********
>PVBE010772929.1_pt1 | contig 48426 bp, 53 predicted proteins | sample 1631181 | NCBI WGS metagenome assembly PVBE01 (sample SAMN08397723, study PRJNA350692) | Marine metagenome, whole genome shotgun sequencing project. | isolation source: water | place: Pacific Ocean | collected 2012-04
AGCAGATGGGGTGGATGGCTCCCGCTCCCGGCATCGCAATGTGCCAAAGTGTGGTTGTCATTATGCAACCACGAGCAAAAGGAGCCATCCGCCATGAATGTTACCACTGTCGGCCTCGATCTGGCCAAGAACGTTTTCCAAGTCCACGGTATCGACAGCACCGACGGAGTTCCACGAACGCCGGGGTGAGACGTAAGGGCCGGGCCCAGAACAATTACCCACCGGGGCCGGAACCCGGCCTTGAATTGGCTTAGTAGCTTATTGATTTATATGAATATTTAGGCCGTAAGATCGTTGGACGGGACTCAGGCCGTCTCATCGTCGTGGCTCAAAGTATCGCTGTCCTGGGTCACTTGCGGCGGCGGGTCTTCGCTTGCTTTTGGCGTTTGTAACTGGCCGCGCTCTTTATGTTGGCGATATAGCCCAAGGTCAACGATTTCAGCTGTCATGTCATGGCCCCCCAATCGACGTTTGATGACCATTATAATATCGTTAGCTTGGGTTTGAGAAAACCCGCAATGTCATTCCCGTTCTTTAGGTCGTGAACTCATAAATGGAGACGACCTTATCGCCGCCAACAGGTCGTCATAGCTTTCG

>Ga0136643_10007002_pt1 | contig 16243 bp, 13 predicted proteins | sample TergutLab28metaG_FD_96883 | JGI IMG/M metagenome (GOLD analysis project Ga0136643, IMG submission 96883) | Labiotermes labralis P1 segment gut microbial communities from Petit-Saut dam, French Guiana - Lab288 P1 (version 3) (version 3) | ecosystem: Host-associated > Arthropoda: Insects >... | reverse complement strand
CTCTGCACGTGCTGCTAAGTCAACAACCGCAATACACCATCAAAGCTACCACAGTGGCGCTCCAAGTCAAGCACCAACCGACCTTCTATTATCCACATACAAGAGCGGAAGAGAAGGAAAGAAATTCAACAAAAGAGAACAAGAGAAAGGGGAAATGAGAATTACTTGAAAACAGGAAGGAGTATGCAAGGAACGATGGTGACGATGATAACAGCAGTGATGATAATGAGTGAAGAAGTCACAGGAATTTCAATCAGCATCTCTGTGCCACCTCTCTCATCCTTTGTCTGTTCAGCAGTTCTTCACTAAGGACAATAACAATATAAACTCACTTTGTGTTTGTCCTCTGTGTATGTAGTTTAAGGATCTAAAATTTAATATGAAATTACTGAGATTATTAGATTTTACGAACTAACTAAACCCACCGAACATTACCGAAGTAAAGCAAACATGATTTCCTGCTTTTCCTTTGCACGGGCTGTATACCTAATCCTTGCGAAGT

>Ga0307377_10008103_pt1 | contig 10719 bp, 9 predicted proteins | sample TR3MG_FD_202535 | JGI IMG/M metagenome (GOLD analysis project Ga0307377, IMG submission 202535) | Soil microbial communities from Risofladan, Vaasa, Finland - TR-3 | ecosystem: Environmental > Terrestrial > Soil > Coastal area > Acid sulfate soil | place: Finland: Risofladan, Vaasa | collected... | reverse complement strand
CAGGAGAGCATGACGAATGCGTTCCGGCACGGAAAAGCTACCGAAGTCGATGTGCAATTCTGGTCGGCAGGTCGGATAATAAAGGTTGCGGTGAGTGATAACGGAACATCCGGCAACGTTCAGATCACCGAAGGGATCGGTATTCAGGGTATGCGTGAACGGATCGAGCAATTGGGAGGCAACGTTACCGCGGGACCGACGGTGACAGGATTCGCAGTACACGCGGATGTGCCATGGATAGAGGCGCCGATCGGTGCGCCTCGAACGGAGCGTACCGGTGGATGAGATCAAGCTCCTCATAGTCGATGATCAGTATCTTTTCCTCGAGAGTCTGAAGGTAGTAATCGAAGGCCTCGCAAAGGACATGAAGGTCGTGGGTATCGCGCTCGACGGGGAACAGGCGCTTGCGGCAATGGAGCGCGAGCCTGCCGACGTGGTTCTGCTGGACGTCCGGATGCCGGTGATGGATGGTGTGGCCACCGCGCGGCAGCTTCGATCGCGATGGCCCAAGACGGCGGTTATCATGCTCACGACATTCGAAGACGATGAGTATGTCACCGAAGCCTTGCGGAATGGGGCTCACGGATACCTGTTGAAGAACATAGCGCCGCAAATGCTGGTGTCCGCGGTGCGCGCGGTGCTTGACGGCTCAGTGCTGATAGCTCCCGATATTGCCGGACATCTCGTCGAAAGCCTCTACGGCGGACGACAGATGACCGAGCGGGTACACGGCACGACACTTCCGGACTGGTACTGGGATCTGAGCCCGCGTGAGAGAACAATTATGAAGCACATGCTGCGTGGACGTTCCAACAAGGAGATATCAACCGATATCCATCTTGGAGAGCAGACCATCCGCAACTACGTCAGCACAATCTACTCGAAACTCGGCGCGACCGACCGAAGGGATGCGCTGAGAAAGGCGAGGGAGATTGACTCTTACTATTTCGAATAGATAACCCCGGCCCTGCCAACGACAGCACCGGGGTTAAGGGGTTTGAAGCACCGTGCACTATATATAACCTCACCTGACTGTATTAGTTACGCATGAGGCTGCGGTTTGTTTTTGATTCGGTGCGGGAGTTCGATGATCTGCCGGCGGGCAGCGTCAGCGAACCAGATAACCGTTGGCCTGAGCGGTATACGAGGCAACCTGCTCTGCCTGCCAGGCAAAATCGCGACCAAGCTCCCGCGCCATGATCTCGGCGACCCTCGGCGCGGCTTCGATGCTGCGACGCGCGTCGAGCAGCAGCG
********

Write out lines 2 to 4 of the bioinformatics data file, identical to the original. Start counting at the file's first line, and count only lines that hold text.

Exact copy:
AGCAGATGGGGTGGATGGCTCCCGCTCCCGGCATCGCAATGTGCCAAAGTGTGGTTGTCATTATGCAACCACGAGCAAAAGGAGCCATCCGCCATGAATGTTACCACTGTCGGCCTCGATCTGGCCAAGAACGTTTTCCAAGTCCACGGTATCGACAGCACCGACGGAGTTCCACGAACGCCGGGGTGAGACGTAAGGGCCGGGCCCAGAACAATTACCCACCGGGGCCGGAACCCGGCCTTGAATTGGCTTAGTAGCTTATTGATTTATATGAATATTTAGGCCGTAAGATCGTTGGACGGGACTCAGGCCGTCTCATCGTCGTGGCTCAAAGTATCGCTGTCCTGGGTCACTTGCGGCGGCGGGTCTTCGCTTGCTTTTGGCGTTTGTAACTGGCCGCGCTCTTTATGTTGGCGATATAGCCCAAGGTCAACGATTTCAGCTGTCATGTCATGGCCCCCCAATCGACGTTTGATGACCATTATAATATCGTTAGCTTGGGTTTGAGAAAACCCGCAATGTCATTCCCGTTCTTTAGGTCGTGAACTCATAAATGGAGACGACCTTATCGCCGCCAACAGGTCGTCATAGCTTTCG

>Ga0136643_10007002_pt1 | contig 16243 bp, 13 predicted proteins | sample TergutLab28metaG_FD_96883 | JGI IMG/M metagenome (GOLD analysis project Ga0136643, IMG submission 96883) | Labiotermes labralis P1 segment gut microbial communities from Petit-Saut dam, French Guiana - Lab288 P1 (version 3) (version 3) | ecosystem: Host-associated > Arthropoda: Insects >... | reverse complement strand
CTCTGCACGTGCTGCTAAGTCAACAACCGCAATACACCATCAAAGCTACCACAGTGGCGCTCCAAGTCAAGCACCAACCGACCTTCTATTATCCACATACAAGAGCGGAAGAGAAGGAAAGAAATTCAACAAAAGAGAACAAGAGAAAGGGGAAATGAGAATTACTTGAAAACAGGAAGGAGTATGCAAGGAACGATGGTGACGATGATAACAGCAGTGATGATAATGAGTGAAGAAGTCACAGGAATTTCAATCAGCATCTCTGTGCCACCTCTCTCATCCTTTGTCTGTTCAGCAGTTCTTCACTAAGGACAATAACAATATAAACTCACTTTGTGTTTGTCCTCTGTGTATGTAGTTTAAGGATCTAAAATTTAATATGAAATTACTGAGATTATTAGATTTTACGAACTAACTAAACCCACCGAACATTACCGAAGTAAAGCAAACATGATTTCCTGCTTTTCCTTTGCACGGGCTGTATACCTAATCCTTGCGAAGT